by Katie Knoll
Whitworth launched its chapter of the violence prevention effort Green Dot, a non-profit organization founded and run by Dr. Dorothy Edwards Wednesday Feb. 13. Green Dot is a bystander intervention model that provides employable solutions for bystanders to prevent violence.
Edwards, who has a master’s degree in counseling psychology from Texas Woman’s University, has been working in prevention her whole career. She founded Green Dot about three years ago. The program, initially implemented on college campuses, is now also seen in high schools, middle schools and k-3 schools.
In the Green Dot model, acts of power-based personal violence, including harassment, sexual assault, stalking, bullying or physical or verbal abuse are considered red dots, while a green dot represents preventative action taken. The goal is to bring down rates of violence by educating and empowering people to create green dots in their community.
“It’s a way to engage people to look out for each other,” said counselor Pam Oswalt, who was instrumental in implementing Green Dot at Whitworth.
Events kicked off Wednesday morning with the Green Dot launch party. In addition to two short presentations by Edwards, six stations of information and activities were set up for students to engage in.
Student art and music was also featured at the event, such as posters, graphics and a logo created by students of Brytton Bjorngaard’s graphic arts class and a Green Dot jingle written by junior Kyle Moreen.
Edwards said the amount of participation from all across the Whitworth community made this launch one of the most extraordinary she has seen.
“Everyone expects counseling services to care, everyone expects police to care, but when your facilities director cares, and when your payroll staff care, when your IT people care, when students in a computer class care, when students in a graphic design class care, and when student musicians care, suddenly we’re talking about real possibility to see culture change,” Edwards said.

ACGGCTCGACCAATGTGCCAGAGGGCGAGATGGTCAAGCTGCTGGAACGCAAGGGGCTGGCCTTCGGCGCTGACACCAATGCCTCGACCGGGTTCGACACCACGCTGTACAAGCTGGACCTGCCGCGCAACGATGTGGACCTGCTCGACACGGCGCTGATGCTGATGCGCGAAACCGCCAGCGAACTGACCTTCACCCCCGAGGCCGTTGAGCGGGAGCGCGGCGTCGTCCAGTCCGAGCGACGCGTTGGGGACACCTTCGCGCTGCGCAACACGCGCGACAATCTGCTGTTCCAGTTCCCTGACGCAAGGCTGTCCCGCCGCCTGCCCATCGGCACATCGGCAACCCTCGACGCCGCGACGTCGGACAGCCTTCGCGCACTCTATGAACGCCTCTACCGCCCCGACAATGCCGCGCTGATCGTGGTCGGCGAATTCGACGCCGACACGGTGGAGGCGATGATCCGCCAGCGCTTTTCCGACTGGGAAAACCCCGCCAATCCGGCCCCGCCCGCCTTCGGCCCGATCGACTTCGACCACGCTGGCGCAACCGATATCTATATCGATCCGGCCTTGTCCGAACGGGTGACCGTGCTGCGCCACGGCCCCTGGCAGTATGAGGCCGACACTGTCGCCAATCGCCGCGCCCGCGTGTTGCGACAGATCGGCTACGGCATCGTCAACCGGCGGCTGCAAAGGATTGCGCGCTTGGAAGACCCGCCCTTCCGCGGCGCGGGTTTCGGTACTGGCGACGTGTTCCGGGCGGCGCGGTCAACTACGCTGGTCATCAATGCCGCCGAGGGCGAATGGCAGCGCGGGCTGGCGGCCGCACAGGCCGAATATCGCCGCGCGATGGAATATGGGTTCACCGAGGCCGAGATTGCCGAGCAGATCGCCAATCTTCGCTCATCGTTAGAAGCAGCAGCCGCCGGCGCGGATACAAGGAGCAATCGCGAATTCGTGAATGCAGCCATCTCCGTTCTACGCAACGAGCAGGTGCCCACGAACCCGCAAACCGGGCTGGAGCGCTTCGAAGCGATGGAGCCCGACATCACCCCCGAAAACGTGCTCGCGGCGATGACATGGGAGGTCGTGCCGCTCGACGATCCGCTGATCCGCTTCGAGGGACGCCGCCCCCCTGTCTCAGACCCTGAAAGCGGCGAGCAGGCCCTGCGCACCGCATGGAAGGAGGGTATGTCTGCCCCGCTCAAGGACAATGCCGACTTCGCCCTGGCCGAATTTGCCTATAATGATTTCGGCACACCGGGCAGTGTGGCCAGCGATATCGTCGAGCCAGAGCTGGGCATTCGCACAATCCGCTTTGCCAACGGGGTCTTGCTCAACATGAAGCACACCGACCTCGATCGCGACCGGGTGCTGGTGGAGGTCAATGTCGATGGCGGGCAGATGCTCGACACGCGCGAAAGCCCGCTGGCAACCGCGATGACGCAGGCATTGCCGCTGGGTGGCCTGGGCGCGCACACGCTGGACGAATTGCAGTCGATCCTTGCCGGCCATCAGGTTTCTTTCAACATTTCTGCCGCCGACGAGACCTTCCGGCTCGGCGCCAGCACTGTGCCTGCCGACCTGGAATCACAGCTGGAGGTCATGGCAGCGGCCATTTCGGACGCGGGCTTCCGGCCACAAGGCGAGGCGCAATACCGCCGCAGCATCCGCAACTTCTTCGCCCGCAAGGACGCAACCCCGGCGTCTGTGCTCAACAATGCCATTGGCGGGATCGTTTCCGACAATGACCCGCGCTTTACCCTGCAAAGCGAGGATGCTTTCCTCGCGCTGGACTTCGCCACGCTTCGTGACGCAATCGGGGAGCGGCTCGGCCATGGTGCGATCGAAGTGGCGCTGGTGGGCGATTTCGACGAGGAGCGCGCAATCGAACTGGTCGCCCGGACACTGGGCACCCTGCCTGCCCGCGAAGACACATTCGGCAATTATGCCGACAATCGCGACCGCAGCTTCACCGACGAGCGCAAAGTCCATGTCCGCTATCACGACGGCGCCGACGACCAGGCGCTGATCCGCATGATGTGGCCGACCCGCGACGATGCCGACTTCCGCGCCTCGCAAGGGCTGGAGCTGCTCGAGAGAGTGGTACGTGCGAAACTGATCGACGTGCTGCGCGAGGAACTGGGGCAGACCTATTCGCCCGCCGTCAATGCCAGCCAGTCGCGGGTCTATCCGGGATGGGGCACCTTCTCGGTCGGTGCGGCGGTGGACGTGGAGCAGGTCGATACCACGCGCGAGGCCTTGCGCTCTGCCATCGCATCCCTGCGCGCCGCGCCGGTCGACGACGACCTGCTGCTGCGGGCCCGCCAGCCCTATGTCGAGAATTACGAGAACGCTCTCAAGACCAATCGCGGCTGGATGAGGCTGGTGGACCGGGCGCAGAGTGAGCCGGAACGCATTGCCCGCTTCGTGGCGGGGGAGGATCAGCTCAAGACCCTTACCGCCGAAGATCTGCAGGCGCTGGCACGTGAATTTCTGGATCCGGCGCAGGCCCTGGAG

Edwards gave a lecture Wednesday evening to Whitworth students, faculty and staff, as well as other members of the Spokane community. During her talk, she discussed the importance of power-based personal violence prevention.
“The cost of not succeeding is so unspeakably high that we don’t have a choice,” she said.
Her emphasis was on the power of individuals to change culture.
“Don’t tell me culture can’t change in substantive, profound, lasting ways. Of course it can,” Edwards said. “Culture change happens every time a bunch of little moments add up to something bigger.”
Those little moments are the “green dots” her organization is built on. In her lecture, Edwards outlined two types of green dots: proactive and reactive.
Proactive green dots include raising awareness, or communicating that violence is not tolerated. Reactive green dots include responding to red dot or potential red dot situations when they are happening.
The bystander intervention model of Green Dot teaches three different ways to be reactive — “The Three Ds:” direct, delegate or distract. Edwards said these three strategies are designed for everybody to have a way to intervene, whether they’re more comfortable confronting the situation directly, getting someone else to do it, or creating a distraction.